Thursday, 1 March 2012

Marathons and pacemakers


I’ve been doing lots of questioning today – of myself mostly following my blog post yesterday and some Twitter conversations that I’ve had today as a result of it.

It’s always been my belief that being honest with adopted children as early as possible is important. That it’s crucial they know they are adopted – none of those old-school attitudes about hiding it and pretending they’re your birth children.
My beliefs around this have been based on what our social worker told us, reading material we were given, the preparation course we attended – everything was geared to telling the child about their background as early as possible. The whole adoption process is a marathon, there is so much to do and learn, and a long process to endure. If your social worker advises something, and can back up their advice, then you believe it.

We were advised to put photos of birth parents in Mini’s room (even though he only ever met birth father at one hello/goodbye contact session) and that should also include the photograph of me, the NC and birth mother that was taken when we met her – this was supposed to show Mini that she was ‘giving her permission’ in a way, for him to be with us.

It appears that all this was wrong. Wrong for Mini, wrong for us.Those social workers don't talk to you about veering off this path they recommend - it's a one size fits all approach but it just doesn't work like that! 

We’ve always been really gentle in the approach we’ve taken with Mini. We’ve not hidden anything, but we’ve done our best to be age appropriate, and haven’t forced anything onto him (bar the photos in his room it would seem). His life story book has always been available for Mini, and he had looked at it infrequently, and he’s always asked to see his album from his foster family (although less so recently), but we don’t force him to look.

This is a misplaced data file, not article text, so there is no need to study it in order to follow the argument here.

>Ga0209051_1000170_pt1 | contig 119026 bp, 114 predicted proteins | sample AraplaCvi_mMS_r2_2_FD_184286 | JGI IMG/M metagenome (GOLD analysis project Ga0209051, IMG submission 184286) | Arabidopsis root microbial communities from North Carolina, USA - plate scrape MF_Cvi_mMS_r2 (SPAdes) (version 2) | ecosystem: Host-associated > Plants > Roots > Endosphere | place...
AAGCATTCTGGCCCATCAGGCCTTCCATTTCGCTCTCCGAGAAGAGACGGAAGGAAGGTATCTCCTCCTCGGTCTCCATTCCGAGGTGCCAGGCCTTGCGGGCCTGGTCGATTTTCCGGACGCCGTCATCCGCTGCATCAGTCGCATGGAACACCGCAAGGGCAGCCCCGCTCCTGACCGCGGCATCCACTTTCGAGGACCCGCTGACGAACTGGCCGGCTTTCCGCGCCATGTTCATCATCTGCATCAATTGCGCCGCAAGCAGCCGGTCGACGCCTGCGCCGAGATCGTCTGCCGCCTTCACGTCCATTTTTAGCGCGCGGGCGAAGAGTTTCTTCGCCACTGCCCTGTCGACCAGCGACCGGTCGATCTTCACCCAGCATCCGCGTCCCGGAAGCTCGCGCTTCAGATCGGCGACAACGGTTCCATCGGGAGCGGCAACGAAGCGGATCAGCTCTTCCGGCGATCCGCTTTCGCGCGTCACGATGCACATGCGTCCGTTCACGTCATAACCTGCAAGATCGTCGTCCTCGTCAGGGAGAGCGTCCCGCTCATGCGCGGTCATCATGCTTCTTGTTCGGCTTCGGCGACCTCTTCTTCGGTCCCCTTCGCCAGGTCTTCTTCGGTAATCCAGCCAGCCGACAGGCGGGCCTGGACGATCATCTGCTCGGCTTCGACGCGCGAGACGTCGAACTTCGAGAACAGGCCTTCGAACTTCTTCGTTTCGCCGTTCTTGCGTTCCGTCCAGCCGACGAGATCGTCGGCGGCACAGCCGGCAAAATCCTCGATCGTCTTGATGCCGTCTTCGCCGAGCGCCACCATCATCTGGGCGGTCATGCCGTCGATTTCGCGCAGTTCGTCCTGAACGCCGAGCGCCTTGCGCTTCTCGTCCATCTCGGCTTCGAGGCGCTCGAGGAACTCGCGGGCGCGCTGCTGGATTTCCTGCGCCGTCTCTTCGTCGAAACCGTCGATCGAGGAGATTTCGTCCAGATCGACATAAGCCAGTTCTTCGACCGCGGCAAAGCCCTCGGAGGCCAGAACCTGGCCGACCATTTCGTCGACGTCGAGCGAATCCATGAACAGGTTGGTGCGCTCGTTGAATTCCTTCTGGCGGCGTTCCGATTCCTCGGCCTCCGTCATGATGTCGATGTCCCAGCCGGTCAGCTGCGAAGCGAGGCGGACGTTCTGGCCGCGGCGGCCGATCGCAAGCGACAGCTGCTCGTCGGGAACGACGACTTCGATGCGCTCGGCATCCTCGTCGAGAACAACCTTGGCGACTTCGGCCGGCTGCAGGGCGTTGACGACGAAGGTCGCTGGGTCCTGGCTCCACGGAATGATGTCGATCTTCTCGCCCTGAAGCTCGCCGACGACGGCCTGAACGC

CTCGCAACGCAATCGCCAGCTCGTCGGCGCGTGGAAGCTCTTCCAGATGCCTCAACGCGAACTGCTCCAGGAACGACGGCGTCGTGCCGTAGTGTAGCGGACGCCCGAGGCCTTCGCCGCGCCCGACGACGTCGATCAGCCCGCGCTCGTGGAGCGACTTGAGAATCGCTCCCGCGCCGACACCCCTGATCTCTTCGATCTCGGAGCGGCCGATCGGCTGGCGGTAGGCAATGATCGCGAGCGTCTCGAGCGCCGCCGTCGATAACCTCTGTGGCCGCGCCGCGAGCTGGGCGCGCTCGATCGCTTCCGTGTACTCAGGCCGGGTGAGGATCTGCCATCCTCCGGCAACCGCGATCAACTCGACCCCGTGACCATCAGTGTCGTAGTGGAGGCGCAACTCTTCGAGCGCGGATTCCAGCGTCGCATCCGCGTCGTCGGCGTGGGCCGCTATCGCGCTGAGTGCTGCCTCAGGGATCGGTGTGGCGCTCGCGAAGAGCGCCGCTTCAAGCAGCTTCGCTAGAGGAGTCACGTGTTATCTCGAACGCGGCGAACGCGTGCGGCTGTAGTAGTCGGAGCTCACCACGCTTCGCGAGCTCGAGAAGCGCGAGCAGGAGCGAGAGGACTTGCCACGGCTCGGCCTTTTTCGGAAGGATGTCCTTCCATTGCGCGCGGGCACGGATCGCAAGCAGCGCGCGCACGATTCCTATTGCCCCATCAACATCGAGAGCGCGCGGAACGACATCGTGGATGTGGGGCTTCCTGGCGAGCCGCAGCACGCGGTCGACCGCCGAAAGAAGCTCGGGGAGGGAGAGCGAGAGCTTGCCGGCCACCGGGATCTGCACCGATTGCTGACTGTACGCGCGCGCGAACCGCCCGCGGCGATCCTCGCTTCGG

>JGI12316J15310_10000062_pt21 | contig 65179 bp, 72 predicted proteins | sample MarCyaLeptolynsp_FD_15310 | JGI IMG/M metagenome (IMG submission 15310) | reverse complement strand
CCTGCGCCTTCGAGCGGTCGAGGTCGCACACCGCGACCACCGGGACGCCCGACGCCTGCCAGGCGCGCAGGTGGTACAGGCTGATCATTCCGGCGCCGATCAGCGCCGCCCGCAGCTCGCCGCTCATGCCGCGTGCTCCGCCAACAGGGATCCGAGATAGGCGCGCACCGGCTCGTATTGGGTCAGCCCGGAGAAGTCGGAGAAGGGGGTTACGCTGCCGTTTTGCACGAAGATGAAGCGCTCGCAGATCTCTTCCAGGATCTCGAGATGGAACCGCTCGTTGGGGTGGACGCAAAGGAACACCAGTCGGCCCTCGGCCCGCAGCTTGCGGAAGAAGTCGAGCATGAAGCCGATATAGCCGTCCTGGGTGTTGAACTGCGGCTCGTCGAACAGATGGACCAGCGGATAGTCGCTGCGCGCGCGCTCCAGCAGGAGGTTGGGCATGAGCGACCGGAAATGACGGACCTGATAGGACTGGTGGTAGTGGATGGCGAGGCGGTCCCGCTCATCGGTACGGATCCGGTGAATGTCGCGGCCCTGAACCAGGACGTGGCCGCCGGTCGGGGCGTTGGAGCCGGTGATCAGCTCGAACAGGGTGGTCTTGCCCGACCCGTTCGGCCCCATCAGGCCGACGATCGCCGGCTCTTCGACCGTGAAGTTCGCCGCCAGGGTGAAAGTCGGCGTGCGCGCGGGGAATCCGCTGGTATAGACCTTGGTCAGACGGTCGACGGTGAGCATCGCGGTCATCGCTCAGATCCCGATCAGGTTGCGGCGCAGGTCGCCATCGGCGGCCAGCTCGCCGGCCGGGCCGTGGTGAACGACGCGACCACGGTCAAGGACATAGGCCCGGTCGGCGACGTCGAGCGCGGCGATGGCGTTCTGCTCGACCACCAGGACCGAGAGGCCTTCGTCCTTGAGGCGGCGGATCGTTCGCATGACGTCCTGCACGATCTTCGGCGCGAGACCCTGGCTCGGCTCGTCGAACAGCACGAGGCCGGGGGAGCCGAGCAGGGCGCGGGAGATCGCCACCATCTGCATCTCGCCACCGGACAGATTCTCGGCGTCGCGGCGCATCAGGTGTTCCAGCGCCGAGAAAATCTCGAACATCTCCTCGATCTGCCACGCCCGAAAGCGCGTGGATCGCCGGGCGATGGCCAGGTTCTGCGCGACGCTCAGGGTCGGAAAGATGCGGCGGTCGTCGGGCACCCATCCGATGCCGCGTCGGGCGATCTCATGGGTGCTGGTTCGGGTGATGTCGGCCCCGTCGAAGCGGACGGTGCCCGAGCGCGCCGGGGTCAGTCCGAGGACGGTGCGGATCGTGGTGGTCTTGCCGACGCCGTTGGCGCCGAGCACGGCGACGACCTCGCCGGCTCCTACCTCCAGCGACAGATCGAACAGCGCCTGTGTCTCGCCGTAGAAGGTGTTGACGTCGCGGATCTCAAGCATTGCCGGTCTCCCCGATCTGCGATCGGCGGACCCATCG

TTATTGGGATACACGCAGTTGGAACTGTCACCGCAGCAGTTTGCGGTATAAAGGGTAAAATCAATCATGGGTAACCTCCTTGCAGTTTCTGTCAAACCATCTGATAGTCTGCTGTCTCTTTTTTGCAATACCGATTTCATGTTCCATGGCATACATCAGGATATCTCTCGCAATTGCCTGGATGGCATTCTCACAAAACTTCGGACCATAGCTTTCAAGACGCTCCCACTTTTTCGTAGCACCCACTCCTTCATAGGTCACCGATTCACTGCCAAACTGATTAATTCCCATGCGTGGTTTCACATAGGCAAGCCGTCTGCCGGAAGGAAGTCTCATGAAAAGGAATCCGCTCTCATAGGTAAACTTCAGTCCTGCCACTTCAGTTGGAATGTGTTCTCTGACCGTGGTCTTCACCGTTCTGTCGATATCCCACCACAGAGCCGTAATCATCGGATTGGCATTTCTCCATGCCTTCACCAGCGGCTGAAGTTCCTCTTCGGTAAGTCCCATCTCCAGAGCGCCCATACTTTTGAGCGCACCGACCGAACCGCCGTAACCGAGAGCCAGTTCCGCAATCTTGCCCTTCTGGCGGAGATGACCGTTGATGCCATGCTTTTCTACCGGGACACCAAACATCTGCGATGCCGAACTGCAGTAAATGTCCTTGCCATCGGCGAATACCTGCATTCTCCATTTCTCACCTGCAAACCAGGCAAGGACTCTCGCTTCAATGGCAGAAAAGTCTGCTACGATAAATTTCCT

We’ve utilised conversations about animals being taken away from their parents to show that we don’t all live with our birth parents, and we’ve always looked at books that introduce the idea of different mummies – A Mother for Choco has been one of Mini’s favourites since he was quite small. But in all of that, we only introduced the concepts, never pinned it on him or compared with his life.
Having said that, he’s known from very young that there is a lady and a man who live not too far away, who were his parents but couldn’t look after him, so we became his parents instead.

My pregnancy with Dollop was a tricky situation. Knowing there was a baby in my tummy meant Mini wanted to know where he’d come from. Those natural questions emerge about being in tummies, and coming out of those tummies. We took the opportunity to explain that he’d come from a different tummy, but the lady couldn’t look after him, and alluded to the lady and man who live not too far away…